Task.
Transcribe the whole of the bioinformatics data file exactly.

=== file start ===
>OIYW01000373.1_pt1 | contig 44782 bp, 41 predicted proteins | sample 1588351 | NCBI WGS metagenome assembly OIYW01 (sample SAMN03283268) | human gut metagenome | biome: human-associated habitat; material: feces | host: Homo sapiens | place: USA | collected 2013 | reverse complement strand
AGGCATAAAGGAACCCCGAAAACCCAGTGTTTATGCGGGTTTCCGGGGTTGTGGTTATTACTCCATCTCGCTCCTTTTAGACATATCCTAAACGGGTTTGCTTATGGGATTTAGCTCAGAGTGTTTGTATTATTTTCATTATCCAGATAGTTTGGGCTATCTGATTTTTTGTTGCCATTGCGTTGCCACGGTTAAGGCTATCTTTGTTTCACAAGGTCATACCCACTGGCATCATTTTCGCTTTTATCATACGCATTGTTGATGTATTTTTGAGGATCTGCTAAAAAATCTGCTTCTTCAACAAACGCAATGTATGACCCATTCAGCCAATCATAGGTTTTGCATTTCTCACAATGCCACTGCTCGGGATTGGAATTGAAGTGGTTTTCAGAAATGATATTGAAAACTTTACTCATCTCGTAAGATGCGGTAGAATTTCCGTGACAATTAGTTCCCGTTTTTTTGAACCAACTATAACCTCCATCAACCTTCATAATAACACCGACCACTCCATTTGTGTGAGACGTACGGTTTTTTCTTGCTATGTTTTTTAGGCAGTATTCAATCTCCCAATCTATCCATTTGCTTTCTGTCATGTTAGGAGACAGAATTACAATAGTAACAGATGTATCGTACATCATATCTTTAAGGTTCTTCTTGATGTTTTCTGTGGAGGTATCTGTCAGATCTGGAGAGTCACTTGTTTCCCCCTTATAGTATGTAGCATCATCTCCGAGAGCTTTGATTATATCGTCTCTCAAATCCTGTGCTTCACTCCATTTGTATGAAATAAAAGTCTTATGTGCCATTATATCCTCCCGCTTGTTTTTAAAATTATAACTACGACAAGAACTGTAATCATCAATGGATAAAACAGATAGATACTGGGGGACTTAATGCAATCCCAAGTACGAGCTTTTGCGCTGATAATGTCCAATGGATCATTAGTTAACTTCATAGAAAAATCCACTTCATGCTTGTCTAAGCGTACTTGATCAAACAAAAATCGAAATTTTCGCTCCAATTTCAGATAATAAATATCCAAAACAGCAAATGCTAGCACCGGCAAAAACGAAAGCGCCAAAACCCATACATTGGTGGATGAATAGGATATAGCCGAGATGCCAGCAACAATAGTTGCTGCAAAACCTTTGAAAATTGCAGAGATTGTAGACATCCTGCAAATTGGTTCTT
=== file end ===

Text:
>OIYW01000373.1_pt1 | contig 44782 bp, 41 predicted proteins | sample 1588351 | NCBI WGS metagenome assembly OIYW01 (sample SAMN03283268) | human gut metagenome | biome: human-associated habitat; material: feces | host: Homo sapiens | place: USA | collected 2013 | reverse complement strand
AGGCATAAAGGAACCCCGAAAACCCAGTGTTTATGCGGGTTTCCGGGGTTGTGGTTATTACTCCATCTCGCTCCTTTTAGACATATCCTAAACGGGTTTGCTTATGGGATTTAGCTCAGAGTGTTTGTATTATTTTCATTATCCAGATAGTTTGGGCTATCTGATTTTTTGTTGCCATTGCGTTGCCACGGTTAAGGCTATCTTTGTTTCACAAGGTCATACCCACTGGCATCATTTTCGCTTTTATCATACGCATTGTTGATGTATTTTTGAGGATCTGCTAAAAAATCTGCTTCTTCAACAAACGCAATGTATGACCCATTCAGCCAATCATAGGTTTTGCATTTCTCACAATGCCACTGCTCGGGATTGGAATTGAAGTGGTTTTCAGAAATGATATTGAAAACTTTACTCATCTCGTAAGATGCGGTAGAATTTCCGTGACAATTAGTTCCCGTTTTTTTGAACCAACTATAACCTCCATCAACCTTCATAATAACACCGACCACTCCATTTGTGTGAGACGTACGGTTTTTTCTTGCTATGTTTTTTAGGCAGTATTCAATCTCCCAATCTATCCATTTGCTTTCTGTCATGTTAGGAGACAGAATTACAATAGTAACAGATGTATCGTACATCATATCTTTAAGGTTCTTCTTGATGTTTTCTGTGGAGGTATCTGTCAGATCTGGAGAGTCACTTGTTTCCCCCTTATAGTATGTAGCATCATCTCCGAGAGCTTTGATTATATCGTCTCTCAAATCCTGTGCTTCACTCCATTTGTATGAAATAAAAGTCTTATGTGCCATTATATCCTCCCGCTTGTTTTTAAAATTATAACTACGACAAGAACTGTAATCATCAATGGATAAAACAGATAGATACTGGGGGACTTAATGCAATCCCAAGTACGAGCTTTTGCGCTGATAATGTCCAATGGATCATTAGTTAACTTCATAGAAAAATCCACTTCATGCTTGTCTAAGCGTACTTGATCAAACAAAAATCGAAATTTTCGCTCCAATTTCAGATAATAAATATCCAAAACAGCAAATGCTAGCACCGGCAAAAACGAAAGCGCCAAAACCCATACATTGGTGGATGAATAGGATATAGCCGAGATGCCAGCAACAATAGTTGCTGCAAAACCTTTGAAAATTGCAGAGATTGTAGACATCCTGCAAATTGGTTCTT